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Author Notes: I think the thing I’ll miss most about summer is the blackberries. I’ll come clean: every time I buy blackberries, most end up in my mouth before I can actually get my cake ingredients together. This happened more than three times during my quest to make this cake. I finally had to buy several cartons: one to jazz up my breakfast smoothie, one to munch on, and one for cake. It was worth it.
I find this cake to be most enjoyable very early in the morning with a large cup of coffee or around 4 pm with…another large cup of coffee. It’s not too sweet, so you could definitely pile on the vanilla ice cream/whipped cream if you feel the need, but I rarely do. It’s also very acceptable to eat half the cake tiny slice by tiny slice with one’s fingers directly from the fridge. Not that I did that or anything. Recipe loosely adapted from Tastebook.
http://spicesandspatulas... —Rebecca Firkser
Makes: 1 9-inch cake
Prep time: 15 min
Cook time: 50 min
cups cups non-dairy milk (I used unsweetened almond)
cup coconut sugar
cup melted coconut or olive oil
tablespoon plus 1 teaspoon lemon juice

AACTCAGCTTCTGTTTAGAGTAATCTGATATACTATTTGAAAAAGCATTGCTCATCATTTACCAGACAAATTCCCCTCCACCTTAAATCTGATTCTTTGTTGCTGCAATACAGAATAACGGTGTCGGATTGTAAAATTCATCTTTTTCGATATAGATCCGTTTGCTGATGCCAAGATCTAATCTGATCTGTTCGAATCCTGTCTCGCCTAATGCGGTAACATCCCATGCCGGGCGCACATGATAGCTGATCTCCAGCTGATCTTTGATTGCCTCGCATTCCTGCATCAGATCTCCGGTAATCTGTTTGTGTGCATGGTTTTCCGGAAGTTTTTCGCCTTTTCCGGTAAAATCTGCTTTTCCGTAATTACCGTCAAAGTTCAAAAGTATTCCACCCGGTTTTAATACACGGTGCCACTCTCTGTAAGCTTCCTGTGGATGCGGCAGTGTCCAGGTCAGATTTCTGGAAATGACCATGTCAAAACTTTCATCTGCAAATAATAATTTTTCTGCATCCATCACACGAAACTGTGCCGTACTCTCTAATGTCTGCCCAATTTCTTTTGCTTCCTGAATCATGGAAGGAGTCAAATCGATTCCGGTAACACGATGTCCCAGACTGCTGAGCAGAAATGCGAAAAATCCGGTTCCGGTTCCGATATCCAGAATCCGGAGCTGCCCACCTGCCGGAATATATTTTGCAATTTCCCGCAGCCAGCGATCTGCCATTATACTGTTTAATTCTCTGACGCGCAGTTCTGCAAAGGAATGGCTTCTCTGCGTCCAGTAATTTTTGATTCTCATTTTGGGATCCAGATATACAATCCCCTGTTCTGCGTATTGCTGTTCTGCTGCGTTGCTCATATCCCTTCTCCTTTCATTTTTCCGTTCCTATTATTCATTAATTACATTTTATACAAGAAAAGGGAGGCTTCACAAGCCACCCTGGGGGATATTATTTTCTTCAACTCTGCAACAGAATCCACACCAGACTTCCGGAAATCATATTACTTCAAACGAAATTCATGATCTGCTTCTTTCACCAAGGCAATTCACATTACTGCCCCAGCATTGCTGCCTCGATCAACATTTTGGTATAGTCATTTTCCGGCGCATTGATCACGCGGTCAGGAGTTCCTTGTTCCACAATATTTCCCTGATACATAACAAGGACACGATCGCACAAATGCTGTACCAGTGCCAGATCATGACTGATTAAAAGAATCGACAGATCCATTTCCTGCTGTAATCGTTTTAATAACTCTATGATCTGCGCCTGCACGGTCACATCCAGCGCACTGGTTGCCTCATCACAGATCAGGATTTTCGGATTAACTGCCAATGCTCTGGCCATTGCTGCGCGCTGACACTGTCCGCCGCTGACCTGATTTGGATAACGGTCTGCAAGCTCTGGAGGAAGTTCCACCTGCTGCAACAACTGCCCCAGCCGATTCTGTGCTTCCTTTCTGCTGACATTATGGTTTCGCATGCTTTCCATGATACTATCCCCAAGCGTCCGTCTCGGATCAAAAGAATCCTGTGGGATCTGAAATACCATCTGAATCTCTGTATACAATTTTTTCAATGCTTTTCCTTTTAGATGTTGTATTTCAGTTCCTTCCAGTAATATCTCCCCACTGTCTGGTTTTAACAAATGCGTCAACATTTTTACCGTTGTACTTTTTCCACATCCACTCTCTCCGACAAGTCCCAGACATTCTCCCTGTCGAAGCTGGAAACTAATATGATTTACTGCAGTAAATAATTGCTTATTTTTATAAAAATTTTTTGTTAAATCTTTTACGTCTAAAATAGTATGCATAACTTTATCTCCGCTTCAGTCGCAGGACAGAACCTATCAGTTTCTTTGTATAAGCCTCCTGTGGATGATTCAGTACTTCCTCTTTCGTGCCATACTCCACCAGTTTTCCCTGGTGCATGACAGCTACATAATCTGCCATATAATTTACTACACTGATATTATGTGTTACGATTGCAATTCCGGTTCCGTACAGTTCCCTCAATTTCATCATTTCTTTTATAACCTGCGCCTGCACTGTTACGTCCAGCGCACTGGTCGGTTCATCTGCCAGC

scraped vanilla bean
teaspoon baking powder
teaspoon baking soda
teaspoon vanilla-infused (or regular) sea salt
fresh figs*, sliced very thinly
- Preheat oven to 350 degrees F. Oil and line a 9-inch springform pan with parchment paper and set aside. In a medium bowl, combine the milk, sugar, oil, lemon juice, and vanilla. In a large bowl, whisk together the cornmeal, baking powder, baking soda, and sea salt. Pour the liquid mixture into the dry, and whisk until combined. The batter will be very runny.
- Pour into the cake pan and bake for 15 minutes, then take it out of the oven and quickly top with figs and berries. Bake an additional 35-45 minutes, testing at every 5 minutes after 35. When the cake is done, the top will spring back when lightly pressed, and the edges will start to pull back from the sides of the pan. Let cool completely and slice with a serrated knife as not to disturb the berry magic! *NOTE: some vegans/vegetarians don’t eat figs because the plants have a tendency to pull an Audrey II on wasps. I’ll leave it at that, but you can read more here (http://www.organicauthority.com/health/figs-are-they-vegan.html) if you’re concerned/interested, and use your own discretion when it comes to eating figs.
- This recipe was entered in the contest for The Best Thing You Ate This Year
- This recipe was entered in the contest for Your Best Vegan Recipe